Historic Soldotna Post Office, Soldotna, Alaska, Soldotna Historical Society & Museum, Inc, 2003-09​.

The following newspaper article is from the Peninsula Clarion and describes some of the work of the Historic Soldotna Post Office.  Sam Combs worked with the Soldotna Historical Society over a period of 6 years to document the building by as-built drawings as shown above in the slide show as well as photos and to assist in the application for funds to restore the building.

Soldotna's first post office gets a new look

Peninsula Clarion

Thursday, August 18, 2005

Soldotna's first post office gets a new lookCraig Howlett of Hanson's Roofing works Wednesday morning on the porch of Soldotna's first post office. Soldotna Historical Society and Museum Inc. is renovating the facility at its original site next to Soldotna Elementary School.

By the end of September, area residents will have a rare opportunity to peek into their past when the structural restoration on the first Soldotna Post Office, built in 1948, is scheduled to be completed.

According to Barbara Jewell, chairwoman for the restoration project and treasurer for Soldotna Historical Society and Museum Inc., locating the cabin on Corral Street is easier now than it was 47 years ago, as it sits on the edge of the five lane Kenai Spur Highway and not on a one-lane gravel road.

Jewell said getting there in the winter took a good set of tires and in the spring, the hope that the road would not be too muddy to pass.

She also said that in the tradition of the postal service motto — The mail must go through — and the added small town twist of everybody is a friend, the Howard and Maxine Lee made mail available when people could come by despite the hour, no electricity and an an on-call schedule of an infant.

"The (postal) boxes were located by the front door. Their kitchen and living area was downstairs, and they climbed a ladder to the second floor where their bed and the baby's crib was at," Jewell said

 A historical photo shows the post office as it looked while it was still in use.

The cabin sits on its original building site, an important factor according to Jewell in helping to have the building named to the Alaska Association of Historical Preservation's 10 most endangered properties list and in the society's bid to have the building listed on the National Register of Historic Places.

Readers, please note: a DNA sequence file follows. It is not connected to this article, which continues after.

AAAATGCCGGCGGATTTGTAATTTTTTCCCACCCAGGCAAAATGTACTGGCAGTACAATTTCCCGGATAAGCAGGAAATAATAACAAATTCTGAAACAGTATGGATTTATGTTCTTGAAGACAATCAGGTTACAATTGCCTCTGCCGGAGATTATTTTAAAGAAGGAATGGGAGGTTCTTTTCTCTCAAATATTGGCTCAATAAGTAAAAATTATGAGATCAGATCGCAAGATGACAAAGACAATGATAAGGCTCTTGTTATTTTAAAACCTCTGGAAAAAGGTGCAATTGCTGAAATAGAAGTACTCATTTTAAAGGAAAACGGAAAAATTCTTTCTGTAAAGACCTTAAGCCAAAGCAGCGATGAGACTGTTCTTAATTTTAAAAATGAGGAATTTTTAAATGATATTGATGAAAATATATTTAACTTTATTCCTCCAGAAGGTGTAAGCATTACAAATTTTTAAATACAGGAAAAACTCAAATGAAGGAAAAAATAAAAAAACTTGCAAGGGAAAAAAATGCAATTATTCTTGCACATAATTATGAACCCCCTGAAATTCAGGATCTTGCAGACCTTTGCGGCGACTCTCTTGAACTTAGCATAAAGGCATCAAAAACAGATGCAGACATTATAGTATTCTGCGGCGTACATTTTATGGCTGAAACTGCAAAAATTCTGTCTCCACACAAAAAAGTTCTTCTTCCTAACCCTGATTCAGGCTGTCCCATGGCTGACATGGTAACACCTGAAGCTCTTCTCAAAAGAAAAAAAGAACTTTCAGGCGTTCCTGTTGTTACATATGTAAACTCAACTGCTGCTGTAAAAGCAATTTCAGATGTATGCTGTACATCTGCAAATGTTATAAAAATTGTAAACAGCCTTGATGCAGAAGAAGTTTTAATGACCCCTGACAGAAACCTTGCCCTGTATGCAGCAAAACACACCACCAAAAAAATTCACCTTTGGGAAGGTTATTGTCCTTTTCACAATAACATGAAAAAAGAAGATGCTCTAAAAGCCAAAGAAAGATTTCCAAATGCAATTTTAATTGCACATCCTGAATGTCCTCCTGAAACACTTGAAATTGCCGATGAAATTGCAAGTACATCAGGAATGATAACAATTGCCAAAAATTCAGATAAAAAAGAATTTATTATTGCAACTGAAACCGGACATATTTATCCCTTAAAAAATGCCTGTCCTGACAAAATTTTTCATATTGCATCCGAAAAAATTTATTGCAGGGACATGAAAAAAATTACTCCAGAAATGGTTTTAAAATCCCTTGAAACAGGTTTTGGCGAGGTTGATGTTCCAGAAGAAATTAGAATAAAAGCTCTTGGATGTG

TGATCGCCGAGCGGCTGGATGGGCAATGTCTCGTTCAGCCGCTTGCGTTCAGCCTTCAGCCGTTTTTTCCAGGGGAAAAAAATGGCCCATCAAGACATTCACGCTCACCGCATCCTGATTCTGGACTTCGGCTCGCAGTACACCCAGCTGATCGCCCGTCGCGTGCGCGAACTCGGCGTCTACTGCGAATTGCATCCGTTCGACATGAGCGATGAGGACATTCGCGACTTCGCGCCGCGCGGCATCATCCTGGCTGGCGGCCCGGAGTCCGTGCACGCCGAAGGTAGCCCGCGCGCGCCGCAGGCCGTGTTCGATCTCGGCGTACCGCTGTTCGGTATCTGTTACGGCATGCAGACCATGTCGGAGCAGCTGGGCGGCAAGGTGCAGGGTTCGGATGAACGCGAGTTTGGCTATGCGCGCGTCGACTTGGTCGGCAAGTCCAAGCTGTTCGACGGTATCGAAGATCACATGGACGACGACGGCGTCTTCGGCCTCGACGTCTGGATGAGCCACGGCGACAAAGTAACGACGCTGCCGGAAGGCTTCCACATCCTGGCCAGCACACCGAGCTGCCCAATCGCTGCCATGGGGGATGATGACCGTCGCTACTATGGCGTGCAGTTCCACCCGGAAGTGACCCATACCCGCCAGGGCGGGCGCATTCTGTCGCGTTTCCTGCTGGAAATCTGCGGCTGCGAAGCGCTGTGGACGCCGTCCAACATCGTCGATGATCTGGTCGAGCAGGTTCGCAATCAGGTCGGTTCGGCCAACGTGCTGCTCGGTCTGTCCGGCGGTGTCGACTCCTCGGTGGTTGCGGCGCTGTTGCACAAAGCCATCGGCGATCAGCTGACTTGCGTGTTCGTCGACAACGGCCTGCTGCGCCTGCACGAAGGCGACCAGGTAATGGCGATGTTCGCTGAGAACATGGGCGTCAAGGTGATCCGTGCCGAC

As an endangered property, the society was able to apply for grants for restoration repairs and received $22,800 from the Rasmuson Foundation in Anchorage.

The project has been the planning stages for many years," Jewell said. "The Rasmuson Foundation grant money came through because community members, businesses, many of the society's board members, along with a mini grant from the city of Soldotna, stepped forward to help with the $2,000 matching that was required."

She said the building will still need to be furnished with period pieces, blazo cans, a cook stove, furniture and other household items, and that when furnished, the historical society plans to hold tours like those it conducts at the six restored cabins on Centennial Road, where its museum is.

Jewell speaks passionately about preserving the history of communities, families and society in general. She said that the past and the future are entwined. That it brings generations together.

"If you do not preserve the past, you cannot know your origins," Jewell said. "How will people know where they are going?"

Historical integrity also is important part of preservation work, according to Jewell.

"When people come to see the old post office and talk to the volunteers, they will know what it was and its importance in where the city is now. You would not believe how many people think was was the first school house," she said.

She said restoration projects like the work being done on the cabin, photo archives or oral histories are important because they provide a way for people to experience the past.

"Being named to the National Register of Historic Places doesn't mean money for us, the city or anyone else, it recognizes (the building's) significant in Soldotna's history and makes it a draw to bring people in to see and experience it. That is what is important," said Jewell.